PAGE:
A copyright protects “artistic, literary, or intellectually created works, such as novels, music, movies, software code, photographs, and paintings that are original and exist in a tangible medium, such as paper, canvas, film, or digital format.”
A trademark protects “a word, phrase, design, or a combination that identifies your goods or services, distinguishes them from the goods or services of others, and indicates the source of your goods or services.”
To give you further context, a trademark essentially protects your brand – in connection with particular goods and services. In this case, Disney’s name and logo are protected by trademark.
But a copyright covers specific works, like a Disney movie – and the music, images, dialogue, and characters in it. Even when a creation is covered by copyright, the concept of “fair use” does allow others to incorporate that creation in their works under limited circumstances, such as satire and for educational purposes.
See this article on fair use for creators for more info on fair use.
(Just for fun… a patent would cover innovative technology Pixar, which is part of Disney, uses to make their magical movies. Their breakthrough came with the Pixar Image Computer, which allowed them to create 3D images and kicked off their revolutionary animation work.)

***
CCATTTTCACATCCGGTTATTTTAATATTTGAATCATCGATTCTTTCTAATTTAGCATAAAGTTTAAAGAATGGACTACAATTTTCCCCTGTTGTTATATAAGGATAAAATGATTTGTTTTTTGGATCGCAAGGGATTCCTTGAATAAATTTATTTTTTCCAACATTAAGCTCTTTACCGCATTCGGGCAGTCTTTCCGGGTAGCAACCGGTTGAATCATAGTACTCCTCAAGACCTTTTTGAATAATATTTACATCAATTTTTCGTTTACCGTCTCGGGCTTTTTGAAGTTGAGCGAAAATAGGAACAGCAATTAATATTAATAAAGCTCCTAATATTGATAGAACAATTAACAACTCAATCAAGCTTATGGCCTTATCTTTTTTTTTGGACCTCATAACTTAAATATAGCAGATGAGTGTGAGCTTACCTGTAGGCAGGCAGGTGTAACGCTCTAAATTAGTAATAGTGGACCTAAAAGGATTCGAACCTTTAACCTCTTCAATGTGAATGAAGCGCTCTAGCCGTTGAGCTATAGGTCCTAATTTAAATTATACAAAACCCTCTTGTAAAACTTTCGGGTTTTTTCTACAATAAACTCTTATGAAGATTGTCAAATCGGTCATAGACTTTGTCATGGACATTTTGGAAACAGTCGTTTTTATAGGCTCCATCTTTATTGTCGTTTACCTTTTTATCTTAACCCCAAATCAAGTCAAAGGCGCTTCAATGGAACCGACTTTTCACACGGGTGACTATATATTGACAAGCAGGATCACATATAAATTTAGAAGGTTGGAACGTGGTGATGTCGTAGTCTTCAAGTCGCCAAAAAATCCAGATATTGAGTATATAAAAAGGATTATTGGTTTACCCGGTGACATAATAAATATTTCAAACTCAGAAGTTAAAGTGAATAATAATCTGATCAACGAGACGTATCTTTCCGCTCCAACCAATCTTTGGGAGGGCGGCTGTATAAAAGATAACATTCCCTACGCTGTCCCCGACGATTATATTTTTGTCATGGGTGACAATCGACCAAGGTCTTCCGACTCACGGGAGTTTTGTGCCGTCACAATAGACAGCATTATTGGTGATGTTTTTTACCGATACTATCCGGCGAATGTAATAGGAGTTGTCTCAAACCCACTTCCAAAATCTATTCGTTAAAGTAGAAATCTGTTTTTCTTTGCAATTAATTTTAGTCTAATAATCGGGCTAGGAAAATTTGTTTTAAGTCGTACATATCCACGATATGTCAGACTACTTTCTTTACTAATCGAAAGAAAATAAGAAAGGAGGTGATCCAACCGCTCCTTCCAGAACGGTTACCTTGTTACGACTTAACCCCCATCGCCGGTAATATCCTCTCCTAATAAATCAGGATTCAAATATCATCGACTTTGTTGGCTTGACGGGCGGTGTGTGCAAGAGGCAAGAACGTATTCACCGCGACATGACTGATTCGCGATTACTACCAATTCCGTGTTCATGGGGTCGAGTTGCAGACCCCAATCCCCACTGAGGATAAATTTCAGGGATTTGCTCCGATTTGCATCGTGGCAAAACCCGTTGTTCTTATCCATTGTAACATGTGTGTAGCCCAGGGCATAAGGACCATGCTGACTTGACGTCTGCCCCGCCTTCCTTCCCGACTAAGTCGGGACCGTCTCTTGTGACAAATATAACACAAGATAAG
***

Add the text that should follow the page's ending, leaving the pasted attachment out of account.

Why Mickey Isn’t Completely Fair Game
While Mickey Mouse is technically going into the public domain, Disney is not too worried.
It’s important to note that the character of Steamboat Willie is very much associated with Disney, even in the present day. It’s not just a piece of company history that has been forgotten.
They have a ton of merchandise, and, most importantly, it’s been part of the animation studio’s logo since 2007 and shown before every Disney animated movie up to today. And, of course, Mickey Mouse, no matter what form the character takes, is the company mascot and symbol.
All this means that, while the character may technically be in the public domain, it is associated closely with Disney. And if Steamboat Willie appears in content the average consumer could potentially think it has Disney’s permission.
Disney’s legal team has already said they will take action against any “consumer confusion” that results from use of this version of Mickey. And you can bet they will if they see anybody capitalizing financially on the character or creating works that they find distasteful – and that could harm their brand.
The key here is that the version of Mickey in Steamboat Willie is very different from the later iterations, which are still covered by copyright. Violations will be easy to catch.
Of course, Disney isn’t the only company grappling with this issue. Sherlock Holmes has long been in the public domain. The characters, or at least the earliest versions, of Batman, Superman, and… Donald Duck – will also eventually go into the public domain in the years 2035, 2034, and 2029, respectively.
What happens with Steamboat Willie Mickey is seen by many in the industry as a test case. How Disney reacts to other creators using its mascot in their own works will guide what other media companies do with their own characters and stories.